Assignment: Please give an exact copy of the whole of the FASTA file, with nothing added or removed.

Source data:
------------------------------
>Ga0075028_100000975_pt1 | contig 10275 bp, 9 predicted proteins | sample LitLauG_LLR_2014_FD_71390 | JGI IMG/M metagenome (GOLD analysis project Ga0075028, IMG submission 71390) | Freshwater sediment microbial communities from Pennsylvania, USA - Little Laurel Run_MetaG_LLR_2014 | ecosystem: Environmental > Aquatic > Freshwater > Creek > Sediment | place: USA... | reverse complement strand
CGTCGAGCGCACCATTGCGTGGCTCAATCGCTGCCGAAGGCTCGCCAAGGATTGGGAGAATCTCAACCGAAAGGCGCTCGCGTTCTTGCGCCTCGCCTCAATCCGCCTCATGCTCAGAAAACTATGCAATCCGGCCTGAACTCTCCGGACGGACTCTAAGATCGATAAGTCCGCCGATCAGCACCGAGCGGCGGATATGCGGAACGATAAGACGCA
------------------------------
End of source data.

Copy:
>Ga0075028_100000975_pt1 | contig 10275 bp, 9 predicted proteins | sample LitLauG_LLR_2014_FD_71390 | JGI IMG/M metagenome (GOLD analysis project Ga0075028, IMG submission 71390) | Freshwater sediment microbial communities from Pennsylvania, USA - Little Laurel Run_MetaG_LLR_2014 | ecosystem: Environmental > Aquatic > Freshwater > Creek > Sediment | place: USA... | reverse complement strand
CGTCGAGCGCACCATTGCGTGGCTCAATCGCTGCCGAAGGCTCGCCAAGGATTGGGAGAATCTCAACCGAAAGGCGCTCGCGTTCTTGCGCCTCGCCTCAATCCGCCTCATGCTCAGAAAACTATGCAATCCGGCCTGAACTCTCCGGACGGACTCTAAGATCGATAAGTCCGCCGATCAGCACCGAGCGGCGGATATGCGGAACGATAAGACGCA